Album Review: Hushdrops — The Static

Hey, remember the ‘90s? No, not the hair metal-lite of the era, and not the flannel-wrapped grunge of the Pacific Northwest. Well, maybe a little of that. What I’m thinking of is the rise and codification of “alternative rock,” a loosely-defined but distinctive style that combined the best of power pop, hard rock and good old-fashioned rock and roll spirit.

Maybe you heard it in albums by Teenage Fanclub. Maybe you dug Evan Dando’s Lemonheads. Perhaps you dug Sugar, a band that combined a hardcore sensibility with ear candy melodies. Whatever. The thing is, it’s that era that immediately springs to mind when I listen to The Static, the third (and possibly final) album from Chicago-based band Hushdrops.

Hushdrops has all of the qualities to which I alluded in the previous paragraphs. And there’s a distinctive Chicago/Midwest vibe, one that places Hushdrops in the good sonic company of artists like Urge Overkill, Liz Phair and …you get the idea.

Sadly, Hushdrops drummer Joe Camarillo passed away suddenly just as the album’s finishing touches were being applied. But there’s nothing unfinished about The Static. Employing a remarkably spare set of tools, the group paints a sonic picture that’s deeply textured. The creamy backing vocals of “One of the Guys” blend seamlessly with the guitar/bass/drums arrangement. Subtle touches of electric sitar are woven into the mix, but done in a way that doesn’t render the song as a retro piece.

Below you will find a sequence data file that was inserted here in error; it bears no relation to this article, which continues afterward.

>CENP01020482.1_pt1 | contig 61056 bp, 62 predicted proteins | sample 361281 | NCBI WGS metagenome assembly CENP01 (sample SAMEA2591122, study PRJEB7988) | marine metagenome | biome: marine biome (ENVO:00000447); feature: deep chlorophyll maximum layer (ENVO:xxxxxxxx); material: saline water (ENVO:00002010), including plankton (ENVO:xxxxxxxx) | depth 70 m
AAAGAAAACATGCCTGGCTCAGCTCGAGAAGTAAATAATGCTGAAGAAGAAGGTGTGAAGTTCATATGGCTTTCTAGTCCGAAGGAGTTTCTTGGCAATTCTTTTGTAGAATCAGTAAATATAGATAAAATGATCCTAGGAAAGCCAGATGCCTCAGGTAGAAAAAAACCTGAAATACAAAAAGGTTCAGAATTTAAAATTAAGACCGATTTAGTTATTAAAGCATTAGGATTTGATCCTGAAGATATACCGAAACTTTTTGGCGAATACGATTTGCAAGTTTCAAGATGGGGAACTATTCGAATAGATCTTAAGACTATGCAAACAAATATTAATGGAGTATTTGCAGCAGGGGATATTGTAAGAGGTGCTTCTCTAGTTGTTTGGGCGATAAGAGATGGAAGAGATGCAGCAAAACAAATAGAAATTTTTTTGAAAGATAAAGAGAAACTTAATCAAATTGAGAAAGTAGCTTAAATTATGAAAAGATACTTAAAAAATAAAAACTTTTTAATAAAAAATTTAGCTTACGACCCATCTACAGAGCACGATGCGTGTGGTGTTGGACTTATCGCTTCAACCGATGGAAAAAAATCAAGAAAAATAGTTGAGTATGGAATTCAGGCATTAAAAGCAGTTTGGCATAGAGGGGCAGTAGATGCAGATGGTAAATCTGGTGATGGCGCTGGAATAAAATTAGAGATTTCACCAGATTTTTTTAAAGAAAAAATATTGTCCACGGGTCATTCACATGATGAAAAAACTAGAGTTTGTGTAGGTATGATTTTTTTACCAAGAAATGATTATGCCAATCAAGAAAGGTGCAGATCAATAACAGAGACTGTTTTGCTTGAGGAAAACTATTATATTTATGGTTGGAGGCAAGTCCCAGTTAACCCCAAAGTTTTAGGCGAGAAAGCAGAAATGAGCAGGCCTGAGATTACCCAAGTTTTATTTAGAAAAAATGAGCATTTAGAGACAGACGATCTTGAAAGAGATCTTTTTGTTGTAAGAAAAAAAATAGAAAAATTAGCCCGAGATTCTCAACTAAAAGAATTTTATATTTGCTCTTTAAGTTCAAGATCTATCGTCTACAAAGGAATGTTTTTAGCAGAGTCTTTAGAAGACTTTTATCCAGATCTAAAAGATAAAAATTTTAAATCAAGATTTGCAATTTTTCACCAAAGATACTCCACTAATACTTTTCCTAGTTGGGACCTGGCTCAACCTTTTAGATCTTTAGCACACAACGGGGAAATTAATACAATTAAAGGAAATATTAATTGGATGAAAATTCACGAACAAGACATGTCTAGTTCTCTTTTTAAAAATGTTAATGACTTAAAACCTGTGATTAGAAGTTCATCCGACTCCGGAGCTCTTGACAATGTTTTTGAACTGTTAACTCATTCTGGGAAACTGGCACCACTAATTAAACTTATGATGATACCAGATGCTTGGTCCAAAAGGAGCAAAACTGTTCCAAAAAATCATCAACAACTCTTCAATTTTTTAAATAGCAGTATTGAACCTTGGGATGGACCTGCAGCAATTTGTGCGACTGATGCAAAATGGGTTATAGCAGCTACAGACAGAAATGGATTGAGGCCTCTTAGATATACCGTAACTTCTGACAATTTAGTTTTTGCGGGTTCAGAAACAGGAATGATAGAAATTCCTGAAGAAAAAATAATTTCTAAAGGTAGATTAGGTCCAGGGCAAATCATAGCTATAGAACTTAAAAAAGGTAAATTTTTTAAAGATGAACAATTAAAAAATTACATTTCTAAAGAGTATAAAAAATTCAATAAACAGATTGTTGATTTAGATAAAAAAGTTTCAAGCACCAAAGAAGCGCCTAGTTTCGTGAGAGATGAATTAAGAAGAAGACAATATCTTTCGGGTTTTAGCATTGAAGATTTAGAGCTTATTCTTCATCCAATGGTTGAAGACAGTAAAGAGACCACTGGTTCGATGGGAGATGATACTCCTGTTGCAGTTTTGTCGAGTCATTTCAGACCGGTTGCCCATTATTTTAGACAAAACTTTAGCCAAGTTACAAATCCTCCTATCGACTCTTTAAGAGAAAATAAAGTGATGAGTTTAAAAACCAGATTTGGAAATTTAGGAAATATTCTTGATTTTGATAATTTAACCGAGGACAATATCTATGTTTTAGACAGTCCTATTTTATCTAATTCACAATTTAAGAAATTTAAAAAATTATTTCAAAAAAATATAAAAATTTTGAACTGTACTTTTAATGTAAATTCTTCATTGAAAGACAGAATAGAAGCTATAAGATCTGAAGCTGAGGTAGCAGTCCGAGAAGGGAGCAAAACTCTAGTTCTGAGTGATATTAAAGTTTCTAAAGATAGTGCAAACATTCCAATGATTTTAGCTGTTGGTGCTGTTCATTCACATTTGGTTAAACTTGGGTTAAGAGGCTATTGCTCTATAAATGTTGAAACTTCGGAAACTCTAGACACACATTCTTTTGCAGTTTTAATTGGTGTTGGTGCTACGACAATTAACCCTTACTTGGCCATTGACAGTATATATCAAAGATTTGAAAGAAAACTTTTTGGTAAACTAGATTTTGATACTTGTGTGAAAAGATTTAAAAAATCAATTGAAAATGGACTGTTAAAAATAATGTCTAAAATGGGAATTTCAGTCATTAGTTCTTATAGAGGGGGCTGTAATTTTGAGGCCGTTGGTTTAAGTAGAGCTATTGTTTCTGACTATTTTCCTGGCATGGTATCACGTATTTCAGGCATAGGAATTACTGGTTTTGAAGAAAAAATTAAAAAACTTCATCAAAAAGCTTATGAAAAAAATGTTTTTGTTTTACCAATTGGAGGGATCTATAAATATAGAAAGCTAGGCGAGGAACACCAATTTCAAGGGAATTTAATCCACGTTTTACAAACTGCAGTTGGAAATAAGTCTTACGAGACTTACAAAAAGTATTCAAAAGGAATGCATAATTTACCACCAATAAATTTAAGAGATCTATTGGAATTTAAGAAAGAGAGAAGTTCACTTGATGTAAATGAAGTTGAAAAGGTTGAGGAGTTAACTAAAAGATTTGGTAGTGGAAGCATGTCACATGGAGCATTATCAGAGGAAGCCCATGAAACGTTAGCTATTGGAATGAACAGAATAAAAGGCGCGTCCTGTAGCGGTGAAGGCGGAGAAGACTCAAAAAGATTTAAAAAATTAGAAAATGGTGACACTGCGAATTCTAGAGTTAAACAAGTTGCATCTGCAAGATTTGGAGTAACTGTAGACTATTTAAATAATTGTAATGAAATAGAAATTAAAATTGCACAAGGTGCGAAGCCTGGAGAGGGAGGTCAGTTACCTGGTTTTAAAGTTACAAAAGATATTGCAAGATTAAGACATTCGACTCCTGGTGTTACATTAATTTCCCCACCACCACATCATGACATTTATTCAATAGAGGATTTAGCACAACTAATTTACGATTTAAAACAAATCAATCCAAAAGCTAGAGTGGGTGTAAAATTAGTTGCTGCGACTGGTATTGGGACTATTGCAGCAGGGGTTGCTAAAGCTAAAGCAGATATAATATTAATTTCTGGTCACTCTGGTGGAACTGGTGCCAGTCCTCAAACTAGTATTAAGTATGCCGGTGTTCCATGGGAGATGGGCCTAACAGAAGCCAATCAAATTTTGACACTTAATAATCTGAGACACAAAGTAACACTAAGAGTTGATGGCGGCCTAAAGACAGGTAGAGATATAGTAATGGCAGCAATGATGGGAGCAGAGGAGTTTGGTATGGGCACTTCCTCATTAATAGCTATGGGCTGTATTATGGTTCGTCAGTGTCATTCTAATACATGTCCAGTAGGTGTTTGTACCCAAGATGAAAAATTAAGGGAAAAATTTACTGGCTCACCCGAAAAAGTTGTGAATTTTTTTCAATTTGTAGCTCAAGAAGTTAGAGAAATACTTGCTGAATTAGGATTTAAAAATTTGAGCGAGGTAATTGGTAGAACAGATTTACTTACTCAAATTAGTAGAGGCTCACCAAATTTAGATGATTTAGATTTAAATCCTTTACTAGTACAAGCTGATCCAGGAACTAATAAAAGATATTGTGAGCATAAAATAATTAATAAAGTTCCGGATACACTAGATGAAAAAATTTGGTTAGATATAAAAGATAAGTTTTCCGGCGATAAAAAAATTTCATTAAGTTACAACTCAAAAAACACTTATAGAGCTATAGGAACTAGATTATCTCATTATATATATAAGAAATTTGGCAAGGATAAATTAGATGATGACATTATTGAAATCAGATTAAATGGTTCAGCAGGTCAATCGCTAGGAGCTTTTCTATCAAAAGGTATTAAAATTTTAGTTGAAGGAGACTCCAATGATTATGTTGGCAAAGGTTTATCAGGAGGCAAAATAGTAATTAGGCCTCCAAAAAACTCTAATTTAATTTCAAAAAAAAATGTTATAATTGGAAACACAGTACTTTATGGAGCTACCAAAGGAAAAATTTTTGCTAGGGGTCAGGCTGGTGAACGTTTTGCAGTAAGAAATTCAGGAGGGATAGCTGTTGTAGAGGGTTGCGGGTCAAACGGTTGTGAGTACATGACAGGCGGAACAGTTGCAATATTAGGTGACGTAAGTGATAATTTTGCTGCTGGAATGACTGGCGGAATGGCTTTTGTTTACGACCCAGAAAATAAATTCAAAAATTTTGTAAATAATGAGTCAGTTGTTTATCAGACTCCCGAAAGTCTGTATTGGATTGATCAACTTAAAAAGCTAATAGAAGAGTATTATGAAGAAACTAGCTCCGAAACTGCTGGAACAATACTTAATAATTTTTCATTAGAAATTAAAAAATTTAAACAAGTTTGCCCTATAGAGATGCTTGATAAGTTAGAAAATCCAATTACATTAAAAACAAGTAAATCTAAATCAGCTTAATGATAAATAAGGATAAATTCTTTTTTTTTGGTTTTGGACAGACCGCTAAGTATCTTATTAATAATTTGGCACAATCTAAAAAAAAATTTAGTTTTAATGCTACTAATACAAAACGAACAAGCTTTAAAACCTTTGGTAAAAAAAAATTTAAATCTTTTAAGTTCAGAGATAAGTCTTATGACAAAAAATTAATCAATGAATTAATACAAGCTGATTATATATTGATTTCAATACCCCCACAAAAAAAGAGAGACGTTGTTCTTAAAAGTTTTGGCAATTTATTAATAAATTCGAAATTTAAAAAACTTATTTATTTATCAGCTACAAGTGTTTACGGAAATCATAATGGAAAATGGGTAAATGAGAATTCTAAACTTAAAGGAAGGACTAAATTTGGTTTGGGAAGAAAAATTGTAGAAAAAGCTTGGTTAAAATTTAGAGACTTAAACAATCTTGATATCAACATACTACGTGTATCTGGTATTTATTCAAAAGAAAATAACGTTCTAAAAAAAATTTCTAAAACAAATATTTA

And when Hushdrops traffic in guitar riffage, it’s still wholly in service to the songs. Some bands craft songs as little more than vehicles for riffs or hooks, and that’s fine. But Hushdrops bring the tunes, and then add understated bits of filigree.

And the group displays impressive stylistic range within its chosen style. “The Lummox” opens with a lumbering arrangement that owes as much to Black Sabbath as anything else. But the tune shifts gears into something a bit shoegazier, with string synth taking the tune in a vaguely psychedelic direciton. And then the song shifts gears yet again. And again, and again. In the space of less than two minutes, Husdrops have created a miniature instro-prog epic.

And “Elevator” is a lush pop epic that somehow feels like Burt Bacharach updated for today (well, let’s say the 1990s.). And “Tomorrow Takes the Sun” sounds like the Yardbirds playing Rubber Soul outtakes.

It’s not at all clear if the group will be in a position to continue in the face of losing Camarillo. But whether they do or not, Hushdrops have brought forth a superb album in the form of The Static. If they stop here, it’s a loss for those who enjoy their music. But if The Static is the way they go out, it’s a triumphant finish.